I was lucky enough to attend Philanthropy Australia’s Community Foundation Forum in Mackay, Queensland, last week. Lucky because while this was the 12th forum, it was the first I had attended myself, and lucky also because I was struck with tremendous pride and appreciation for the special characteristics of our community foundation sector.
I know everybody believes their situation is special – much as all parents believe their children are special! – but I think I can make a good case for the resilience and grit of Australia’s community foundations. While Australia shares many characteristics with the US – being geographically huge, a federation of states, and possessing a thriving voluntary sector – its population, at only 25 million, is far less and its trust in government to provide essential welfare and health services is much greater.
Another constraint is caused by Australia’s idiosyncratic legal and tax system for philanthropy, which limits offerings in terms of donor advised funds and restricts the services that ancillary funds – the structure that most Australian community foundations use – can provide in the community.
Additionally, many of Australia’s private foundations are ancillary funds themselves and are legally prohibited from funding other ancillary funds, meaning that they cannot rely on seed or core funding from that quarter. And finally, many Australian community foundations must fund organizations with deductible gift recipient status – organizations which are few and far between in many of the sparsely populated regional areas in which our community foundations operate. Australian community foundations are therefore stuck between the proverbial rock and a hard place – or would be if they chose to be limited by the traditional model of endowment-oriented donor-servicing foundations.
Eight years ago Diana Leat, referring to the proliferation of this model in Australia, warned that ‘The “American dream” of community foundations has had some very positive functions in the growth of community foundations in Australia, but, if not fully understood, may have a damaging sting in its tail.’ (The Development of Community Foundations in Australia; Recreating the American Dream, QUT, 2004) The sting she referred to was that Australians could be misled by the explosive growth of the American CF sector and the support provided to CFs there by the Ford and Charles Stuart Mott foundations and others.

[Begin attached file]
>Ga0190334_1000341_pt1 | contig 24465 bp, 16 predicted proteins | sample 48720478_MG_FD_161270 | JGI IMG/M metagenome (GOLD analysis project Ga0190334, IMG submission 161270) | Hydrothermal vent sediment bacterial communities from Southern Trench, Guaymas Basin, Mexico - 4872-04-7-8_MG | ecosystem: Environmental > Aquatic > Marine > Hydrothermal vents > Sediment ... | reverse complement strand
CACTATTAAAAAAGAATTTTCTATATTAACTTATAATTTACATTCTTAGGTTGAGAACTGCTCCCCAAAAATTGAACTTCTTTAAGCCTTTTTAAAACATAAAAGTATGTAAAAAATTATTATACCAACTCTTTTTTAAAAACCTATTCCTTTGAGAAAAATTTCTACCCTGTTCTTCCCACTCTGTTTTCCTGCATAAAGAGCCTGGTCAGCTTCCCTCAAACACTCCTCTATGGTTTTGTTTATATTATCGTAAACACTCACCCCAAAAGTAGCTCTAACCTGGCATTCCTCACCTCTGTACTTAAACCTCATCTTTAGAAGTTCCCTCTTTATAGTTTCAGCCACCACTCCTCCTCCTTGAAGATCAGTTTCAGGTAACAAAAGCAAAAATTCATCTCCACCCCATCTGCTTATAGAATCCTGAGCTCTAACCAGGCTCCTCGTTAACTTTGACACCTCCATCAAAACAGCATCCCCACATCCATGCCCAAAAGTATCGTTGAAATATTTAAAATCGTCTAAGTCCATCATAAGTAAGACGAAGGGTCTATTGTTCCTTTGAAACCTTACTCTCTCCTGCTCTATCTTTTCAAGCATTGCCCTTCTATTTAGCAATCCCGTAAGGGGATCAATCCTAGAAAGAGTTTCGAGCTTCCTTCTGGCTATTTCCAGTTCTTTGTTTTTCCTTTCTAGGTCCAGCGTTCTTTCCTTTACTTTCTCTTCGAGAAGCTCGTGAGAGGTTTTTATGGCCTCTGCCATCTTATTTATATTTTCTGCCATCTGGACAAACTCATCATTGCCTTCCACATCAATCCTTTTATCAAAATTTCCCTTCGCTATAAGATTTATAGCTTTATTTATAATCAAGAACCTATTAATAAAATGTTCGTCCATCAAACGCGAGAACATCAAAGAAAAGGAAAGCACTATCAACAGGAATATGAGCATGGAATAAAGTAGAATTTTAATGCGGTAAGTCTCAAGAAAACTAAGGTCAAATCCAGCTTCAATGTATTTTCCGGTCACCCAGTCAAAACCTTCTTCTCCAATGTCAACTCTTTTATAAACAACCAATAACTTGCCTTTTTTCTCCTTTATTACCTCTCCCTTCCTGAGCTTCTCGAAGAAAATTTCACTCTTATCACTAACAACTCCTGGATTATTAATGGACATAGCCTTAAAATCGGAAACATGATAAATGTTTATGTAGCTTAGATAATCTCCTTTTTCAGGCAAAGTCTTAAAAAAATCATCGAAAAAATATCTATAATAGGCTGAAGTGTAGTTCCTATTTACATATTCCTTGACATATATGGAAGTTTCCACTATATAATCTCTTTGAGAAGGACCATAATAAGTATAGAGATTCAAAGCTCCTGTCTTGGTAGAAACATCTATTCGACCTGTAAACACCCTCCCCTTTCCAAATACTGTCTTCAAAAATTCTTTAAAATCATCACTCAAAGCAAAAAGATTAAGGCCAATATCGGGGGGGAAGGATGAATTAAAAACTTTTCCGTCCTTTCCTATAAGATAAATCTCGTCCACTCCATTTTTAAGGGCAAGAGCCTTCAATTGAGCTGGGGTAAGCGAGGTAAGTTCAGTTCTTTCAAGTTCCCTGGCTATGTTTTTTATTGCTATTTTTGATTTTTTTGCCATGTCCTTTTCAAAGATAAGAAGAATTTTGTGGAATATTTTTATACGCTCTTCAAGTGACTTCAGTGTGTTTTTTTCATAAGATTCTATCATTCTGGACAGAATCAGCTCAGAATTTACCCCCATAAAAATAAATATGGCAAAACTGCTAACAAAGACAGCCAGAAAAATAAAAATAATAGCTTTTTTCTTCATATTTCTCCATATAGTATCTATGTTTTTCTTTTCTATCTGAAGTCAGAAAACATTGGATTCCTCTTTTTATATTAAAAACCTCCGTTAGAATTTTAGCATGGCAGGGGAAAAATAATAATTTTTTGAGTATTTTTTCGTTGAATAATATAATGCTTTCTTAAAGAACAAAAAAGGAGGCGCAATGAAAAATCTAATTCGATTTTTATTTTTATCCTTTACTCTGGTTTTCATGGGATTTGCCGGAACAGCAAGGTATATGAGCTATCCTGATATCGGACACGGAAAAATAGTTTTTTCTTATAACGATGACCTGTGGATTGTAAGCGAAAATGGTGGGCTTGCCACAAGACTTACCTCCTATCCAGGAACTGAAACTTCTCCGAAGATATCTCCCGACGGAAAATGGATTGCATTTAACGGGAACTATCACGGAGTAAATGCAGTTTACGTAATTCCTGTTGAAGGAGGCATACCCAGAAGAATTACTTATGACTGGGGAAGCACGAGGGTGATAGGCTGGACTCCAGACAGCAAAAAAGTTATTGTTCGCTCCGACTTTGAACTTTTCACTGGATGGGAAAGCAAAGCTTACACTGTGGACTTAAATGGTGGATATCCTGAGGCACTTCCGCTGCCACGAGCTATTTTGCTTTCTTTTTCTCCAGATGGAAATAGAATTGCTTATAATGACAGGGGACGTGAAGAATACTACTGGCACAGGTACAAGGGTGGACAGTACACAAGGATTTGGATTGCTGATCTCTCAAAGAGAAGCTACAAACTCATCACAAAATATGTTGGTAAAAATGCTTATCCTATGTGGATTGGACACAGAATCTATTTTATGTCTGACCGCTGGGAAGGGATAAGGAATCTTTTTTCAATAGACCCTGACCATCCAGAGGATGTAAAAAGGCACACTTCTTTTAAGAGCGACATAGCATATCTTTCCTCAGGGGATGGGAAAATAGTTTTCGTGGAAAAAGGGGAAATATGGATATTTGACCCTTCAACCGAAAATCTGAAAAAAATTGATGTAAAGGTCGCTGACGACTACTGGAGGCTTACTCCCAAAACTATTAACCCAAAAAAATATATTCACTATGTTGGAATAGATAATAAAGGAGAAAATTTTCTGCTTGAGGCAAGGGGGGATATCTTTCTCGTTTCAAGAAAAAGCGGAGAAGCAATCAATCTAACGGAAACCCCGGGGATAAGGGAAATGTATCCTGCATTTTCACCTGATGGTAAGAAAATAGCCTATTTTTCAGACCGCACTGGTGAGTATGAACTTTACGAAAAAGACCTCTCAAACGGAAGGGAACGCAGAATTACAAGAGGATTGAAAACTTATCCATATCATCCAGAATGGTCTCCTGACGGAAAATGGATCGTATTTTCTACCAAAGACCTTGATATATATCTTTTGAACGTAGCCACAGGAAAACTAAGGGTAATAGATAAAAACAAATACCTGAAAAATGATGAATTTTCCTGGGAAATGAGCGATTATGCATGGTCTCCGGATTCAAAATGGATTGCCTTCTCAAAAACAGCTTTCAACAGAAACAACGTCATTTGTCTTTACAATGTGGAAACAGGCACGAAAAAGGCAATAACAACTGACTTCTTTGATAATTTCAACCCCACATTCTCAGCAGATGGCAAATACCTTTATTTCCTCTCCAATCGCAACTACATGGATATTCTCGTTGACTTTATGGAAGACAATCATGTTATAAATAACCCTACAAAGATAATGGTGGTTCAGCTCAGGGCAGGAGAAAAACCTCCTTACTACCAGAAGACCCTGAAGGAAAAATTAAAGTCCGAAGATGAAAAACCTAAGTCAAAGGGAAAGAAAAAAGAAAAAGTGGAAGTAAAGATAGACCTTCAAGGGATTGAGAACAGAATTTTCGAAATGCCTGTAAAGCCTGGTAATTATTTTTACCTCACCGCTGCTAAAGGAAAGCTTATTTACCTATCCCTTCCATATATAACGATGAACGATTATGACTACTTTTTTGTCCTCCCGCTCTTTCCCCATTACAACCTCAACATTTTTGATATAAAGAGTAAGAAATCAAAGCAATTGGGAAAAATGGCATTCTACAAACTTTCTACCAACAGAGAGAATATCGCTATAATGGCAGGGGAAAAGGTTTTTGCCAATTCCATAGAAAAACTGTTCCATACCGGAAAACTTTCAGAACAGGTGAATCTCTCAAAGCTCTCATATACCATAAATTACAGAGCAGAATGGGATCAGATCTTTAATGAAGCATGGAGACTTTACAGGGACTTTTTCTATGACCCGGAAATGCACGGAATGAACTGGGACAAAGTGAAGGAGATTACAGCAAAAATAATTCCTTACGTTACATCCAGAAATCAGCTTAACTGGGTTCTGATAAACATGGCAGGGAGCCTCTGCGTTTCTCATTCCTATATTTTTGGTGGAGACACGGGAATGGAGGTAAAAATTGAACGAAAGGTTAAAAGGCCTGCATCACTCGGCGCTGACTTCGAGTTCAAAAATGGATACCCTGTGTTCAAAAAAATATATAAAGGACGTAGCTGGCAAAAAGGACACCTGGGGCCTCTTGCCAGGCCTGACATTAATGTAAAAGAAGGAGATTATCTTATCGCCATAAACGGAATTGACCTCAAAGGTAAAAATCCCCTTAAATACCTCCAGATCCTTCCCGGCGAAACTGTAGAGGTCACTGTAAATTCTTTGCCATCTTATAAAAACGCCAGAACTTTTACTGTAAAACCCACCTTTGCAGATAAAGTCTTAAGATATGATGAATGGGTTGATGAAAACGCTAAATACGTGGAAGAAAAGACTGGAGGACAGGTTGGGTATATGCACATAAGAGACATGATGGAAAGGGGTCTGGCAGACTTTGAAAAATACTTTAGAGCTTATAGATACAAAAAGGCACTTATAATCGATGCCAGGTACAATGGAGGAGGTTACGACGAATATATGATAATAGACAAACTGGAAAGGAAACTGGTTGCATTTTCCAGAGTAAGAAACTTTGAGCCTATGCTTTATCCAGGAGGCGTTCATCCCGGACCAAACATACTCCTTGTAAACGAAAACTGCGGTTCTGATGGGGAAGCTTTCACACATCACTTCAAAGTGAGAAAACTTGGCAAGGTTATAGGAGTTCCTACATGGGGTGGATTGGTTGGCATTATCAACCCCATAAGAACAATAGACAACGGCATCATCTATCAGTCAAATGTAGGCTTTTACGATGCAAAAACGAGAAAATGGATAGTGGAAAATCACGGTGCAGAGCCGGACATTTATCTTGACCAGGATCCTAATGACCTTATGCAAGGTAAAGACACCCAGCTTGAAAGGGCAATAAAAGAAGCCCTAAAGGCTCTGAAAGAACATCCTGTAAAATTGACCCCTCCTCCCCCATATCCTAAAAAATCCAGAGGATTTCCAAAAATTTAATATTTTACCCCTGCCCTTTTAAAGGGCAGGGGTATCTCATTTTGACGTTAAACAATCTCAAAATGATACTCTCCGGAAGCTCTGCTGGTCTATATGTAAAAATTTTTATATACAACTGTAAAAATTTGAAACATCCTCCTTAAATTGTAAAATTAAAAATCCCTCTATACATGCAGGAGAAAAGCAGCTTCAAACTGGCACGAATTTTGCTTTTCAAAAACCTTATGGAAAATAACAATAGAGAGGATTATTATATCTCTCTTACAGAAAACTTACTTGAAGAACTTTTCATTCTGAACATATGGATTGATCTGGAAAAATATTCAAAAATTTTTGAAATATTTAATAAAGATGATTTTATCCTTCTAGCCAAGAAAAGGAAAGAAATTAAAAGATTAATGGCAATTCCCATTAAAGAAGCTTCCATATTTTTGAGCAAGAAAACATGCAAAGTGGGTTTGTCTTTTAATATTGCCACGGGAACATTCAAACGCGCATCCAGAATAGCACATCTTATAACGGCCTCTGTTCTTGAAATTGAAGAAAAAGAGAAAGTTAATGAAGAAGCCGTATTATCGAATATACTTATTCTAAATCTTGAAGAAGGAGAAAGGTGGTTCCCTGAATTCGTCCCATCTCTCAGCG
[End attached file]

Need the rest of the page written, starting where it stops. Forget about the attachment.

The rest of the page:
However, last week’s forum put paid to any notion that the Australian CF sector is wringing its hands over lack of external funding. Instead we heard from CFs that have acted as clearing houses, referring applications they cannot themselves fund onto other funding sources; CFs that partner with the ancillary funds that cannot fund them directly to source interesting applications in local communities; CFs that bring their community’s needs and voices forward to facilitate engagement with donors; and CFs that are able to act as valuable information resources for local government. The restrictive environment leads them to find more creative ways to resource themselves and their communities.
While I was in Mackay I was interviewed by the local TV station (although I still don’t know if I made the cut!) One of the questions they asked was whether there was rivalry between the community foundations present in the current cash-strapped environment, and with no hesitation I could tell them ‘Absolutely not’ Every community foundation (and more than two thirds of all Australian CFs were present) was both a fountain of knowledge and a sponge soaking it up. There’s no doubt that Australia’s CFs have it relatively tough in comparison to some others, but their tenacity and creativity has made them strong and vital. Cause for celebration indeed!
Vanessa Meachen is director of research and policy for Philanthropy Australia